The Senate yesterday slapped down, 73 to 21, Sen. Edward M. Kennedy attempt to freeze, and in same casses, roll back natural gas prices at present levels as it took a first vote on the hotly contested issue of gas pricing.

The Senate also scheduled a vote tonight on the main proposla to end price controls which is immediate deregulation of new onshore gas. The sential to stimulat production of more gas. The administration which wants to continue controls but at a higher level, says deregulation would coat consumers about $10 bilion a year more than its proposal.

The administration would extend controls to intrastate gas as well as gas that crosses state lines and raise the price ceiling from $1,45 per thousand cubic feet to $1,75 Kennedy (D-Mass) proposed holding the ceiling at $1,45. He argued that producers have already received a 500 per cent price increase in five years - from 22 cents per thousand cubic feet in 1972 - and that should be incentive enough to produce more gas. Opponents protested that Kennedy's amendment would roll back the price of presently uncontrolled intrastate gas that sells for close to $2.

Meanwhile, without taking any votes, the Senate Finance Committee made it clear yesterday that it will not approve the oil tax which is a key part of President's Carter's energy program unless the money is used to produce more energy.

For two hours yesterday morning committee members denounced the proposed tax, which is designed to cut oil use by taxing its price up to world levels, and Carter's proposal to rebate it to consumers to avoid adverse impact on the economy. Not one of the 18 senators spoke up for the rebate. Sen Abraham Ribicoff (D-Conn) called it "damn foolishness" to tax money away and then give it back.

At length, Assistant Secretary of Treasury Laurence Woodworth the committee's former chief tax adviser, said that while the administration "much prefers the rebate, we are pragmatic people as well."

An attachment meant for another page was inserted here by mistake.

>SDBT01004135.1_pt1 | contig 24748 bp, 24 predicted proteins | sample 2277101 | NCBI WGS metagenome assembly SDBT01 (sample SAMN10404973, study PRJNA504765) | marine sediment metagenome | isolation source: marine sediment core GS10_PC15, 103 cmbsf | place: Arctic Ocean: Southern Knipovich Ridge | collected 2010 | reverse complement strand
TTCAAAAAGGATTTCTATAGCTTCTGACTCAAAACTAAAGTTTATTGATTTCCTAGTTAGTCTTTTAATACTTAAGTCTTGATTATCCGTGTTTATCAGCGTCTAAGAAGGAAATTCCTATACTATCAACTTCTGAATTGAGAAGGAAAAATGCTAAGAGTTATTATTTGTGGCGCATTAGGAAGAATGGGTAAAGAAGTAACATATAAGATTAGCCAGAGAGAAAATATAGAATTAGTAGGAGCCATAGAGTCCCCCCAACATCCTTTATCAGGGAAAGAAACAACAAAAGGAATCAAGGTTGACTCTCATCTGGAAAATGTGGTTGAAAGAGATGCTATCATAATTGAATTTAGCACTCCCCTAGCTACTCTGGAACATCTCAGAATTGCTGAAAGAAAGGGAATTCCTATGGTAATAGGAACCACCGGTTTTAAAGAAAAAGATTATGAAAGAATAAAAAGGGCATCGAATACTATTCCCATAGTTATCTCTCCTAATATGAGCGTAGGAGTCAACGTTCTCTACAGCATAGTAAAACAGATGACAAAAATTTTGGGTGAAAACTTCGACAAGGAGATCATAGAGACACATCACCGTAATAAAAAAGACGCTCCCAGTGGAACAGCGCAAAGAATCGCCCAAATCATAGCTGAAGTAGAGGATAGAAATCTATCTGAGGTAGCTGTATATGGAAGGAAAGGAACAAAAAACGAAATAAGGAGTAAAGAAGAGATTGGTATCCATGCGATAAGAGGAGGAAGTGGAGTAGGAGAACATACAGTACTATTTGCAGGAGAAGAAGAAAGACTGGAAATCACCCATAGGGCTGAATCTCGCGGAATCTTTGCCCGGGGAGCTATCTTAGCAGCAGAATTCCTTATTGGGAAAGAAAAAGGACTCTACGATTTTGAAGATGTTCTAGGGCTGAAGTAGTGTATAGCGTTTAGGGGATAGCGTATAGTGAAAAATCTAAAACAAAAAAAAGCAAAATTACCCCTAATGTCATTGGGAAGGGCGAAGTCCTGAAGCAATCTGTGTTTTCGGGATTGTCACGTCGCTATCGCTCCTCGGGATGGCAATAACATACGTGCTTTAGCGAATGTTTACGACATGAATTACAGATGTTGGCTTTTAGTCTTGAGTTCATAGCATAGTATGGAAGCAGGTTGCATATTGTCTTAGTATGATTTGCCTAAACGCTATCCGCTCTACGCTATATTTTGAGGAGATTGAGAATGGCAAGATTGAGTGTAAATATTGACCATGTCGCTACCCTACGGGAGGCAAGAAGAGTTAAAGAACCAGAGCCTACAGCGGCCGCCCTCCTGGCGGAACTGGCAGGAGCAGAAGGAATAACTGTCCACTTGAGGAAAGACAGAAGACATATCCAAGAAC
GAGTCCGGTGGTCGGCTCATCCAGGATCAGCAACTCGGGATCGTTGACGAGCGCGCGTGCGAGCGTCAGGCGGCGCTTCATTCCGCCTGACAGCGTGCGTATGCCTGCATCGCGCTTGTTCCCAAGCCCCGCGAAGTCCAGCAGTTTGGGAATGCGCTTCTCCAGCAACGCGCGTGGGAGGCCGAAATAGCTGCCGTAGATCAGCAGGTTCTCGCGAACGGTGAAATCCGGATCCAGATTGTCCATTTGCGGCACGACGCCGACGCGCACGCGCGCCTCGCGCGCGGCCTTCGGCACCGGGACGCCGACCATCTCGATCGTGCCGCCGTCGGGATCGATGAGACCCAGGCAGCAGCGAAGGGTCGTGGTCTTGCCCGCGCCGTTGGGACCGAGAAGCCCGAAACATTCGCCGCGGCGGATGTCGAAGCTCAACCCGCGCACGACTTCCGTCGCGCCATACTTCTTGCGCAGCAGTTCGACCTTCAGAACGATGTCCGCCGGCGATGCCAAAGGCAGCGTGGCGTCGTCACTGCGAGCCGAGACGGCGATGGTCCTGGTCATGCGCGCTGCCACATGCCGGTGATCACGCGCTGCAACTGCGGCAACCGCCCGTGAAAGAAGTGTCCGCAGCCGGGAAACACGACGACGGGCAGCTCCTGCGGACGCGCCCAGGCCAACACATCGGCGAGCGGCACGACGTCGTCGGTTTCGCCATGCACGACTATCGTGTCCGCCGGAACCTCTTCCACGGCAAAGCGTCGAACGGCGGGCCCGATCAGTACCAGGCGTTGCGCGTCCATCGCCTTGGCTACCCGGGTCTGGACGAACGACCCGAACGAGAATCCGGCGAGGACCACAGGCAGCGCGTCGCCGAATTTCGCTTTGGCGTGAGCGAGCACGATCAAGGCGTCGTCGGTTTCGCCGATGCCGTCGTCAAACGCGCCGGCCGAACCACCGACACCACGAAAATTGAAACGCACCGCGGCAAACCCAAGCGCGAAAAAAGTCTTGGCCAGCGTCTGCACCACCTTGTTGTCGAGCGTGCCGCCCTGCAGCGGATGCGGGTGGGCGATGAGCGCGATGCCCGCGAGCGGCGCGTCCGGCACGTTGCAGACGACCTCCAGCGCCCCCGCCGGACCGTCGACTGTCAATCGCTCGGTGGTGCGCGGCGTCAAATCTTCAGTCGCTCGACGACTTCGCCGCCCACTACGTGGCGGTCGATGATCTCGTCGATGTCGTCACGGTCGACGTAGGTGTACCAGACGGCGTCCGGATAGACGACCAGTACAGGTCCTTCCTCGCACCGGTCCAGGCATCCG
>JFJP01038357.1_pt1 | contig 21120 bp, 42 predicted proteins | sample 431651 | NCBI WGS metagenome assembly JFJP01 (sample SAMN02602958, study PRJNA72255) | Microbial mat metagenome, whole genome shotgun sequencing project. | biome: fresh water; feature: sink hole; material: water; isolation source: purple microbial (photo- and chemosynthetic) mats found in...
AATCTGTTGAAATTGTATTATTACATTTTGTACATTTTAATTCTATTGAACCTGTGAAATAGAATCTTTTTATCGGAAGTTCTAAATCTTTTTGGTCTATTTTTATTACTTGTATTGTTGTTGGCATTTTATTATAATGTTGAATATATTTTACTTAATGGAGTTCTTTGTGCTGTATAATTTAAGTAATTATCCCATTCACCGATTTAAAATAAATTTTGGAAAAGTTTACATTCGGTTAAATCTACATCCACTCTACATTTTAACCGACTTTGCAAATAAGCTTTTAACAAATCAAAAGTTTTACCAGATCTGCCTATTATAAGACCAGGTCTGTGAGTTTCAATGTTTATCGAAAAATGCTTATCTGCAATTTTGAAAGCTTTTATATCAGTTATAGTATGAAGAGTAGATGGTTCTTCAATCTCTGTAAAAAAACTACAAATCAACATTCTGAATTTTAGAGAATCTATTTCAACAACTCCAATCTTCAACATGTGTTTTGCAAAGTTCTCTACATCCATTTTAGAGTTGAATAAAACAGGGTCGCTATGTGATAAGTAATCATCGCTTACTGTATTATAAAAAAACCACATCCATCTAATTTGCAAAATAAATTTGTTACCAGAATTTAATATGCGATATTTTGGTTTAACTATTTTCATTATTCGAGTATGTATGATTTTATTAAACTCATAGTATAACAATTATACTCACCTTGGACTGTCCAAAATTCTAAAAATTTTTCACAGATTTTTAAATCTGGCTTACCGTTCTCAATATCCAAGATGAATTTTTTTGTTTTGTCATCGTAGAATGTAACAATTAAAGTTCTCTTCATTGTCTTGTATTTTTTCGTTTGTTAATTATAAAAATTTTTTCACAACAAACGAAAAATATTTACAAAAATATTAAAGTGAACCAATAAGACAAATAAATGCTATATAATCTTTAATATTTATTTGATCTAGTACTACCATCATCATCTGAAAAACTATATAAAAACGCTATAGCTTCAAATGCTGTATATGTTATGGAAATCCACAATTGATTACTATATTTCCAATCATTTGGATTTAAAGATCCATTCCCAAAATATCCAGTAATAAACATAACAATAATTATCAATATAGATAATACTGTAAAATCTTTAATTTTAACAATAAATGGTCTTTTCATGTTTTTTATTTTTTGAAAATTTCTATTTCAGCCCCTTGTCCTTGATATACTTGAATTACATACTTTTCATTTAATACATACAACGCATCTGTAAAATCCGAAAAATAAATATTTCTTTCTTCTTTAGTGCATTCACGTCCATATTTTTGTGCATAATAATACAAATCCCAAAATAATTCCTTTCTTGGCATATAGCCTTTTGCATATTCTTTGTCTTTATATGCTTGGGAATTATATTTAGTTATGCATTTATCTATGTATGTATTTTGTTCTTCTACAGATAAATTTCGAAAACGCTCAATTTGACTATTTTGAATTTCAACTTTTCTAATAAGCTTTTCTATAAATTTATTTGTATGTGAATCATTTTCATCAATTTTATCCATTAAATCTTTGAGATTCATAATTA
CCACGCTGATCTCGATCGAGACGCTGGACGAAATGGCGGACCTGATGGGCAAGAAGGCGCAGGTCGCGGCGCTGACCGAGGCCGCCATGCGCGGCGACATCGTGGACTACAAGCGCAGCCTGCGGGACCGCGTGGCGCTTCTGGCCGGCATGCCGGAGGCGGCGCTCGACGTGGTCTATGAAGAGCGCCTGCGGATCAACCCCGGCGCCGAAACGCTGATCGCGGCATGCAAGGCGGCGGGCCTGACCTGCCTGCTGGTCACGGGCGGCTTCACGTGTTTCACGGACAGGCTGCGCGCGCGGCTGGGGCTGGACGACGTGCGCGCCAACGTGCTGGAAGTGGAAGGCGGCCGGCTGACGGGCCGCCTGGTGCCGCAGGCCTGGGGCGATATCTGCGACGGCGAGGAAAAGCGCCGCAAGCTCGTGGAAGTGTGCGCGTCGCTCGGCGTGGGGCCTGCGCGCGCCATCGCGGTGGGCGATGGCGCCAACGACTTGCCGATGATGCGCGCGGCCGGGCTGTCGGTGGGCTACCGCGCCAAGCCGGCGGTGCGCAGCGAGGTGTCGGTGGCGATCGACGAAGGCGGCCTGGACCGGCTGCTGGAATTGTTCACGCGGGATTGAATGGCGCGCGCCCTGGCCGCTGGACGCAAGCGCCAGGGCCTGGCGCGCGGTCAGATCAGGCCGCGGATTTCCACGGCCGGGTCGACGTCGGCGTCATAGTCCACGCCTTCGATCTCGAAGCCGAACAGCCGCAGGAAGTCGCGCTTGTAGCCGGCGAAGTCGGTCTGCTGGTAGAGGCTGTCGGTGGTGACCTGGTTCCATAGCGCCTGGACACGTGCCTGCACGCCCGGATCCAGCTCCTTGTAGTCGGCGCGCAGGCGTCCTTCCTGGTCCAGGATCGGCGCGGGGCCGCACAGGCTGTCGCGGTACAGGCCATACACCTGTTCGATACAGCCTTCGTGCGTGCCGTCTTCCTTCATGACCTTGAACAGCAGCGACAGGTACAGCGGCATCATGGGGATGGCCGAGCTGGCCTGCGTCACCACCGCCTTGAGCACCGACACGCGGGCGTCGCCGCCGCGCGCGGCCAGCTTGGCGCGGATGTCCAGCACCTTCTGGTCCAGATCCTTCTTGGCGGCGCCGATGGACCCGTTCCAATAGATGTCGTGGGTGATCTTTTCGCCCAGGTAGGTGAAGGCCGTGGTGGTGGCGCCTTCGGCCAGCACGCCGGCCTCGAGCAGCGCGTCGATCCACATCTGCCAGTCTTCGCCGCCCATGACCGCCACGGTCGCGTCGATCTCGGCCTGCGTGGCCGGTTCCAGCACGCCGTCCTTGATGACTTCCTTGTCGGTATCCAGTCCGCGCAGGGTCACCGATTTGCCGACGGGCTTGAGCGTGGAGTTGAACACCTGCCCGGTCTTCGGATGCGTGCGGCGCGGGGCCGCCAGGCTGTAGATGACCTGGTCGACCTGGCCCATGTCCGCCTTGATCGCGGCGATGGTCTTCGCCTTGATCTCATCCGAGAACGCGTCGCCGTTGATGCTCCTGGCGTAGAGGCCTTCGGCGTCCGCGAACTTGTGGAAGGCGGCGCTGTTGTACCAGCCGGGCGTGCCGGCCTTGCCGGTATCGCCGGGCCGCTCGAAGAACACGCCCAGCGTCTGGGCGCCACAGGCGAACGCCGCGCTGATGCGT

He offered to work with the committee to draft into legislation a concept Ribicoff proposed for using the tax money to produce more energy and improve the nation's mass transit systems. When fully effective in 1980, it would take in $14 billion a year.

Ribicoff would give the administration the tax it wants to cut down the use of oil by pushing up the price of gasolie by about seven cents a gallon and similarly increasing prices of other petroleum products. He proposed rebating most of the money the first year to low-income persons and then putting tax receipts into energy and transit funds.

Woodworth called the Ribicoff proposal a "compromise which the White House was not unaware of" when the committee met yesterday. Ribicoff said his plan was "the only way to salvage" the oil tax which the administration considers the centerpiece of its energy conservation program . The committee's staff estimates the tax would save up to 650,000 barrels of oil a day by 1985.

Ribicoff's proposed energy finance corporation would make loans over 10 years to help develop new energy sources especially high risk, expensive projects such as extracting oil from shale rock. The transit funds could be used for capital investment, but not for operating costs to build up bus, subway, bicycle alternatives to the gas-burning auto carrying one passenger to work.

COmmittee chairman Russell B. Long (D-La) has been trying to nudge the committee in thisdirection for weeks.